Geneva, Switzerland -- At this week’s meeting of the Basel Convention, computer and other electronic equipment manufacturers are pressing hard for exemptions from established controls on the export of electronic waste or e-waste. The proposed exemptions would allow untested or non-functional electronic waste, often containing toxic lead, cadmium, mercury and brominated flame retardants, to be considered a non-waste and subject to free-trade in many circumstances so long as the exporter can claim that that the old equipment might be ‘repairable’.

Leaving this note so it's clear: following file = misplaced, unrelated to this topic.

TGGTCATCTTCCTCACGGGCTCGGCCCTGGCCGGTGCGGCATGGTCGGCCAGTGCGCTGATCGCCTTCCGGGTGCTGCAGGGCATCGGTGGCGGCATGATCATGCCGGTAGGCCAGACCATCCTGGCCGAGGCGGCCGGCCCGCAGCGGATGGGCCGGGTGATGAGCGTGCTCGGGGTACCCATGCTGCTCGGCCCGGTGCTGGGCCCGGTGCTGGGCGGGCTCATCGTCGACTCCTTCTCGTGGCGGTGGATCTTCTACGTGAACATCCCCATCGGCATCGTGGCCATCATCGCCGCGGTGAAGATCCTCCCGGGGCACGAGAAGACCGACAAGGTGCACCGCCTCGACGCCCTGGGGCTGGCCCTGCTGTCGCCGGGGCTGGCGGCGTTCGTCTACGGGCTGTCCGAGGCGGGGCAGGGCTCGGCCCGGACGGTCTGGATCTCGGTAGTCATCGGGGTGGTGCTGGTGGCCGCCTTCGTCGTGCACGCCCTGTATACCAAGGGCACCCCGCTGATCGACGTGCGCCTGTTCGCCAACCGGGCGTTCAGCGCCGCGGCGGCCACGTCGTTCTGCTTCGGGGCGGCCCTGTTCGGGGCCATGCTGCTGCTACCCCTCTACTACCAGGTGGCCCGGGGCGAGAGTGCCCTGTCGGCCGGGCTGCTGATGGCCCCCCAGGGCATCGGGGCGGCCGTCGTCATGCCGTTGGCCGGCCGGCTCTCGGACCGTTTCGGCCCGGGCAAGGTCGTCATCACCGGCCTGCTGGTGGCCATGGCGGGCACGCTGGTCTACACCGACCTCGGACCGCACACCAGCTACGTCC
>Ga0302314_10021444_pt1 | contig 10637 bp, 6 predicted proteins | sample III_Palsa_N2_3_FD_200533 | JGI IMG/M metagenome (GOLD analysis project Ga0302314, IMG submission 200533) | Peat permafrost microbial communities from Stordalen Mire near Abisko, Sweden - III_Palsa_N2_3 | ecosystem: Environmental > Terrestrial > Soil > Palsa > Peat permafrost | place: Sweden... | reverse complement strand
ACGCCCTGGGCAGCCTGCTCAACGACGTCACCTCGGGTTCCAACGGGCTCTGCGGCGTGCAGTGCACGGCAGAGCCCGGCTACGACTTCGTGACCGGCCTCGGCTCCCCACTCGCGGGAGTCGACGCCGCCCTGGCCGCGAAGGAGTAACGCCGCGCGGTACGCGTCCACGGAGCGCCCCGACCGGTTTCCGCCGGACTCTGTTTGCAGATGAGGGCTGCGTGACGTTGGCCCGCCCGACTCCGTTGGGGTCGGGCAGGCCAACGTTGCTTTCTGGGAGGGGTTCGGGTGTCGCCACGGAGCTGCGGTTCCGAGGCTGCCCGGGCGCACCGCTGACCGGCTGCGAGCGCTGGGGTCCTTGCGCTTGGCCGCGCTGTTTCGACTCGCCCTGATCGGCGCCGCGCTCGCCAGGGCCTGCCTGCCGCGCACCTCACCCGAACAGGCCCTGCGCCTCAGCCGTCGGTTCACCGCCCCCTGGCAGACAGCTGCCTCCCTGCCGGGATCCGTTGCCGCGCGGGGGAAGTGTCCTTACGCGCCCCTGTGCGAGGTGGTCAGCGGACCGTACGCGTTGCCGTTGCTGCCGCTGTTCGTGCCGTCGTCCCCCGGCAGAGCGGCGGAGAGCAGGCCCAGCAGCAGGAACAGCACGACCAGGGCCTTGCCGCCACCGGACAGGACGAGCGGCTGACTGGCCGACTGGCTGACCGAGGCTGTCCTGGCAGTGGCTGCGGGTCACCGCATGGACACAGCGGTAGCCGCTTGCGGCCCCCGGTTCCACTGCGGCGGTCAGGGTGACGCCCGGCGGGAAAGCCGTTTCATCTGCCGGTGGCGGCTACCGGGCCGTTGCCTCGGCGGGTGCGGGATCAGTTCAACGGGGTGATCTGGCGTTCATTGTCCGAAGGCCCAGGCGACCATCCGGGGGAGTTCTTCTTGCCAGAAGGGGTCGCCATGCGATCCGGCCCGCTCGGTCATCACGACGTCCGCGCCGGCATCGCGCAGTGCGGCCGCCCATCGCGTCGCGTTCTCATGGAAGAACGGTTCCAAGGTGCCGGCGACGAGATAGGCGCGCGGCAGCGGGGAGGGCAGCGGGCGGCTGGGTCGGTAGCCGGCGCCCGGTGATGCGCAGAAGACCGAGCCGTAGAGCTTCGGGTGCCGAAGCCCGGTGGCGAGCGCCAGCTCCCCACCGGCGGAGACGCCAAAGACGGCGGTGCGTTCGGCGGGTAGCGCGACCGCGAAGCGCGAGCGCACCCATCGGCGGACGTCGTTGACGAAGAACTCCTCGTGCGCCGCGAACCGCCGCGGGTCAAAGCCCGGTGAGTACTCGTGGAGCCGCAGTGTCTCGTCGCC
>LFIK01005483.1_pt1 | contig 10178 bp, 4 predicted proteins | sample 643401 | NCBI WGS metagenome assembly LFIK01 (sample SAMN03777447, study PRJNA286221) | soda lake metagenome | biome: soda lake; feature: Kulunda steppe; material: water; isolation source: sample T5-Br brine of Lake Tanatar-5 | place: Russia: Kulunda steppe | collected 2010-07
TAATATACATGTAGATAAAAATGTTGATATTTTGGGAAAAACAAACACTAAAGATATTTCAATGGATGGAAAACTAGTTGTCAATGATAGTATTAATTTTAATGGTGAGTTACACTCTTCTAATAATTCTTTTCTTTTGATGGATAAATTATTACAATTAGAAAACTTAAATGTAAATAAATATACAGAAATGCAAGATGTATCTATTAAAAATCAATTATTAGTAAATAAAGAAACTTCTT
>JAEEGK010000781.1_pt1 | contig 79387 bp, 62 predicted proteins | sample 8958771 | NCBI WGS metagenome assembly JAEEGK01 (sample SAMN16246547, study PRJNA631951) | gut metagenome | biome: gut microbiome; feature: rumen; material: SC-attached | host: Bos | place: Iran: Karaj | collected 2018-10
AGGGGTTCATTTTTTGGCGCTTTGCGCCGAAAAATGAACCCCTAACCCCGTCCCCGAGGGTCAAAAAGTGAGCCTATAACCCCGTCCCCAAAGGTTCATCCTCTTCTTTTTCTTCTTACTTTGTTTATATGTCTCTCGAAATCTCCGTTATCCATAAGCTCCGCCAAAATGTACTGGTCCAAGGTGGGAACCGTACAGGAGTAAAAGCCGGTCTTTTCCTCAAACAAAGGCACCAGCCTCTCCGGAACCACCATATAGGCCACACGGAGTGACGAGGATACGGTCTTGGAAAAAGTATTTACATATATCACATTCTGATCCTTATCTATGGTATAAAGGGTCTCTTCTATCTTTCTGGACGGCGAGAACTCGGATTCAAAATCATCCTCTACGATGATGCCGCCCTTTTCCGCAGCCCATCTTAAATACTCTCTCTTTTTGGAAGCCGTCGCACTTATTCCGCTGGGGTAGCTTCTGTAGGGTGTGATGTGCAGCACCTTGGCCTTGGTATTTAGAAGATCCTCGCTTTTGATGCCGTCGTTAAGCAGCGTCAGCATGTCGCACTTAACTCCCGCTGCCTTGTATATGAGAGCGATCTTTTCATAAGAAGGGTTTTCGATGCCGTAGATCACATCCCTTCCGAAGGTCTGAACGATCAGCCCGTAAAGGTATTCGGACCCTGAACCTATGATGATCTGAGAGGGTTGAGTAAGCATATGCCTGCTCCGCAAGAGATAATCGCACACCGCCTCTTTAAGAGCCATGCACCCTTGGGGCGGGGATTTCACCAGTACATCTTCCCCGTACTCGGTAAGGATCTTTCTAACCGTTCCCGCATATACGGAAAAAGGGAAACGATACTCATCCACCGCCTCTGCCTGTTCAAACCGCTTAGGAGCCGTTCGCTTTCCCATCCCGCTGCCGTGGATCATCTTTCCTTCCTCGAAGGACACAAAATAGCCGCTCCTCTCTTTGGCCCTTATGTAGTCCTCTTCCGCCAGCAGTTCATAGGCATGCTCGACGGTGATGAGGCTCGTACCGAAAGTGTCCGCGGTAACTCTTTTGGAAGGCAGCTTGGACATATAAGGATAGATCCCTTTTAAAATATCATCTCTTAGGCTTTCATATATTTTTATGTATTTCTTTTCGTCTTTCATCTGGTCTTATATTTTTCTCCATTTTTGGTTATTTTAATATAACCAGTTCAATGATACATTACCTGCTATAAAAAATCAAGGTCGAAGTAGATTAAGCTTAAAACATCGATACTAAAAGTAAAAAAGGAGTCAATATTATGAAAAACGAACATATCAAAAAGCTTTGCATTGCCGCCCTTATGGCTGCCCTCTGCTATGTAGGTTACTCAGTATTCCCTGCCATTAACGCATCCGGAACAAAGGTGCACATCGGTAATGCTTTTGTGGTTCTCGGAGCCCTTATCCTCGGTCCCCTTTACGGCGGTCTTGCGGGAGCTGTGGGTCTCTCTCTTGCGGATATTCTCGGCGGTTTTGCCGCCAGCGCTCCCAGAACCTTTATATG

The Basel Action Network (BAN) will condemn the latest industry move today at the opening of the 11th meeting of the Conference of the Parties to the Basel Convention (COP11). This week’s meeting comes on the heels of the previous COP10 Basel meeting in 2011 that celebrated the advancement of the Basel Ban Amendment – an international agreement that forbids the export of hazardous wastes from developed to developing countries, and is already implemented by 33 developed countries. BAN argues that this latest industry effort would undercut the very reason for the Basel Convention, not to mention the Ban Amendment.
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